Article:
Dave lay semi-conscious at the foot of a large tree, in shock and pain. We got him on his back on the mini-mal. I’d had the foresight to remove the fins on the boat. So basically the four of us surfed him down that hill over those rocks. We got cut up even worse by the rattan barbs. Our clothes were ripped to shreds. The rocks gouged deep into the board, chewing through the fiberglass and into the foam. Sometimes we had to lift the board over an obstacle. At steeper parts, one of us had to go below and hold the nose of the board so it wouldn’t tumble out of control.

All these years later, what I remember about this was that it was hardest, most taxing thing I’d ever done—I think we’d ever done—in our lives, but we did it together, with only one thought of getting Dave to safety. Even in his shock and pain, Dave was part of the team, staying alert, keeping his head up and gripping the rails as hard as he could to stay centered.

We finally got him to the beach, but it wasn’t over yet.

Photos or graphics add to a blog post, so here is a snap-shot of the Bay of Plenty on another Bohemian trip to the Banyak Islands quite a few years later: bay of plenty


Some people were asking about my first novel The Flame Tree published by Simon and Schuster. The story is set in Java against the backdrop of the events of 9/11 in the US. It’s available for Kindle. Click on the blue link below the image.

Flame Tree Cover

The Flame Tree

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The Brazilian surfer who came a-visiting — Part 1.

The boat charter on the Bohemian to the Banyak Islands off Sumatra wasn’t supposed to end the way it did. We were supposed to be surfing waves, not hauling a nearly dead friend out of the rain forest jungle.

We’d left the port of Sibolga on June 1, 2003. Sibolga is one of those tropical port towns with a list of euphemisms, many of them involving the word “hole.” We were excited and looking forward to (what was then) uncrowded blue water gems of the Banyak Islands. The four of us guests — me and Mike and Rob and Dave — had been on numerous trips throughout the Indonesian archipelago. We weren’t rookies at this.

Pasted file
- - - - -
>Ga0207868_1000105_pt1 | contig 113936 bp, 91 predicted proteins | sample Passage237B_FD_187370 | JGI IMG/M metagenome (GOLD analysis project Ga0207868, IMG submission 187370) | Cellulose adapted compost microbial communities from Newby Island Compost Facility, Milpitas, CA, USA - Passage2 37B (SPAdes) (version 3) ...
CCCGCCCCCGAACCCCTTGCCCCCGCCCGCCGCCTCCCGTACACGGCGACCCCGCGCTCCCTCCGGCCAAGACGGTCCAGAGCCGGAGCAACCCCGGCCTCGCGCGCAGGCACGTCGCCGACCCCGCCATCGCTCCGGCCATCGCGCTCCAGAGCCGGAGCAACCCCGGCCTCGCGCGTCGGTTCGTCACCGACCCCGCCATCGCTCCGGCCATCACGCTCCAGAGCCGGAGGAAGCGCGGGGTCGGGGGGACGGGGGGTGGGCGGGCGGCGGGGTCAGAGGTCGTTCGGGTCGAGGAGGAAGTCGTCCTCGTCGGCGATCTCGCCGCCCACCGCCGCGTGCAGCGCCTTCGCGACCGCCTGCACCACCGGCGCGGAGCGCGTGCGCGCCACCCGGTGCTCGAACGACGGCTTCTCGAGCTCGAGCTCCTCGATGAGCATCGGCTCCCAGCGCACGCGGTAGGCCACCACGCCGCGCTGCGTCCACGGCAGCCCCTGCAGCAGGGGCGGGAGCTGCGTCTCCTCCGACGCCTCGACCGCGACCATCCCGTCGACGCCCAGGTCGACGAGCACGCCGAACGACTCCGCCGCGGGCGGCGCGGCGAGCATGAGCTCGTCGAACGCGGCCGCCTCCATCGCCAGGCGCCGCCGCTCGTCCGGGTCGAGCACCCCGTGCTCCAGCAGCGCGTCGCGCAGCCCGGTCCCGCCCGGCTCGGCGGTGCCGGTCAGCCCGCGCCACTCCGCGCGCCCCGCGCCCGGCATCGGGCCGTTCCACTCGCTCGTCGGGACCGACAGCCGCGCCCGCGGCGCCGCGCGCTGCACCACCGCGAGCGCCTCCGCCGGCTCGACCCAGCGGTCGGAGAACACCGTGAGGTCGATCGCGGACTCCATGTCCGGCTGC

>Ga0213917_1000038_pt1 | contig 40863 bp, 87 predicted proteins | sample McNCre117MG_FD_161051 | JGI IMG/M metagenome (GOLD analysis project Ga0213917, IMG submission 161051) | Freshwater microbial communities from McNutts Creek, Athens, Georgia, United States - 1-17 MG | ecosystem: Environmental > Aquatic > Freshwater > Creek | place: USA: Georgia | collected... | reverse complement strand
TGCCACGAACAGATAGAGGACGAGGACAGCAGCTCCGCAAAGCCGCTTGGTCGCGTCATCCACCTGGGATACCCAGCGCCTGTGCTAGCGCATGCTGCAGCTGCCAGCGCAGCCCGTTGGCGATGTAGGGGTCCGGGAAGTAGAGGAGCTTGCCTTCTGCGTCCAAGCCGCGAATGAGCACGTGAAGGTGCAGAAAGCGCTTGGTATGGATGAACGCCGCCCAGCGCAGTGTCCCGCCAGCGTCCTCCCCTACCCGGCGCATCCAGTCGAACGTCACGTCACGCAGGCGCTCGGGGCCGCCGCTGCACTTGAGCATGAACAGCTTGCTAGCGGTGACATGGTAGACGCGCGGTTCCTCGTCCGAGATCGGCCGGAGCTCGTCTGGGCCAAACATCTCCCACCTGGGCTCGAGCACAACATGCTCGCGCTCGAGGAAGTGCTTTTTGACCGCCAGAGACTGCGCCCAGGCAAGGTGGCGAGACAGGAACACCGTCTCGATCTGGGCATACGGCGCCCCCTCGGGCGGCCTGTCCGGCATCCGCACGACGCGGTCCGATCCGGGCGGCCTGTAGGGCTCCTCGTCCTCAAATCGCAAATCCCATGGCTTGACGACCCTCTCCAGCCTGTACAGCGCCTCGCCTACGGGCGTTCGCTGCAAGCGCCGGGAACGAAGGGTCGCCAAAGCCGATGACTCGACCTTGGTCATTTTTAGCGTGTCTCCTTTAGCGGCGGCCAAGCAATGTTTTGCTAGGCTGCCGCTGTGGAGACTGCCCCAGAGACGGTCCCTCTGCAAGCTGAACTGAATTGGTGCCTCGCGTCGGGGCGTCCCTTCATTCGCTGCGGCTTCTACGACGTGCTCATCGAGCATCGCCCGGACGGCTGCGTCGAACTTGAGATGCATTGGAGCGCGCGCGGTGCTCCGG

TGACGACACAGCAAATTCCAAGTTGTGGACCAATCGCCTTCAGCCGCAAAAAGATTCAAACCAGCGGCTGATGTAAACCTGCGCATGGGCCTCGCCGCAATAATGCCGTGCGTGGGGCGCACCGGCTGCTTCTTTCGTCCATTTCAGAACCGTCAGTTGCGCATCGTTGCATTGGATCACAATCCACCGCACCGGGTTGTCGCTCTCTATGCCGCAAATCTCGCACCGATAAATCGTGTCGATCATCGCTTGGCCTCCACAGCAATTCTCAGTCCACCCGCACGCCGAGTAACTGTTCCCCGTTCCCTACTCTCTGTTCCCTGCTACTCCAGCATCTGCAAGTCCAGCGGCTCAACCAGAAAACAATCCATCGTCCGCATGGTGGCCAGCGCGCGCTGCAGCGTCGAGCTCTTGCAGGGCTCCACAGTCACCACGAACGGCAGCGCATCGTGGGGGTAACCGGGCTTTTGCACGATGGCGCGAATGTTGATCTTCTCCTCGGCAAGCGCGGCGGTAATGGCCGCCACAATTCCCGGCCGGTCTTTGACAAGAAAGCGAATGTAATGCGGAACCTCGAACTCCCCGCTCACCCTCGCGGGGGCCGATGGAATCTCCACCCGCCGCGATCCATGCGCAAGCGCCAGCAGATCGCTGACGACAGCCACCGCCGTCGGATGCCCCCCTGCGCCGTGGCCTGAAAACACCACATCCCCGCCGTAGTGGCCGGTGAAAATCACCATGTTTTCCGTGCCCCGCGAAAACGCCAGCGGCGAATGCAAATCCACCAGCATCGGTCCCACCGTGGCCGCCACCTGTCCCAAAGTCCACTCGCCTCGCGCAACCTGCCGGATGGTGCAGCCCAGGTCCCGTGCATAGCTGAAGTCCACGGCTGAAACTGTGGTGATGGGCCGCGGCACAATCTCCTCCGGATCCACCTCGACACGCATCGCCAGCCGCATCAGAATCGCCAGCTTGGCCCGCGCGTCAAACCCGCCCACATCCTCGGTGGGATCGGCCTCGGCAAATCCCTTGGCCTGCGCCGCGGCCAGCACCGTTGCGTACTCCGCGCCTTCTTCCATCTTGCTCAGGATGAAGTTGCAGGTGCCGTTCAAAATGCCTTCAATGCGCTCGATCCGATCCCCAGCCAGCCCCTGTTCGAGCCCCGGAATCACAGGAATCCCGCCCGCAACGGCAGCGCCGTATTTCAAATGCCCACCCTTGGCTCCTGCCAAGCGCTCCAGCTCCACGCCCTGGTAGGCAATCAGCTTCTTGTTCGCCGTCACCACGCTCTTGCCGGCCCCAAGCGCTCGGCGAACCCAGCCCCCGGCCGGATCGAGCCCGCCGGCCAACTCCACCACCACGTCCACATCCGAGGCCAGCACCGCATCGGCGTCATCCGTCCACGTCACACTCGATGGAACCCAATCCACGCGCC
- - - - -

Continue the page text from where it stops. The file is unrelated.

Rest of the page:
rob dave nembrala
(Rob and Dave, happier times)

The first week of the trip provided us fun clean swell, first at Treasure Island, the fabled right there (this was before the major earthquake’s rearrangement of these surf spots).

treasure island

(the photo above is totally ripped off the Bohemian website)

Next stop, the Hinako islands, where there were already two surf camps. One catered mostly to Aussies, and the other to Brazilians. Our hearts sank when we heard the Brazilian camp was full. We’d had experience with traveling Brazilian surfers, loud and boisterous and exuberant and fun when on land, loud and boisterous and aggressive and no so much fun in the surf, with that “my wave is my wave and your wave is my wave too” mentality. A stereotype, sure, but stereotypes are stereotypes because there’s some truth to it.

We shared waves at the left-hander on the north tip of the island. We were polite and civil with each other, in a truce between the wars manner. The winds switched and so we sailed to the south tip of the island to surf Bawa, that right-hander made famous by Tom Curren riding a small board in giant surf. This day it was well over head on the sets. They were breaking in two sections, one up toward the top, and the other, waves swung wide into an end bowl. We were surfing out on the top, and then the Brazilians showed up on their camp boat and hung out on the end.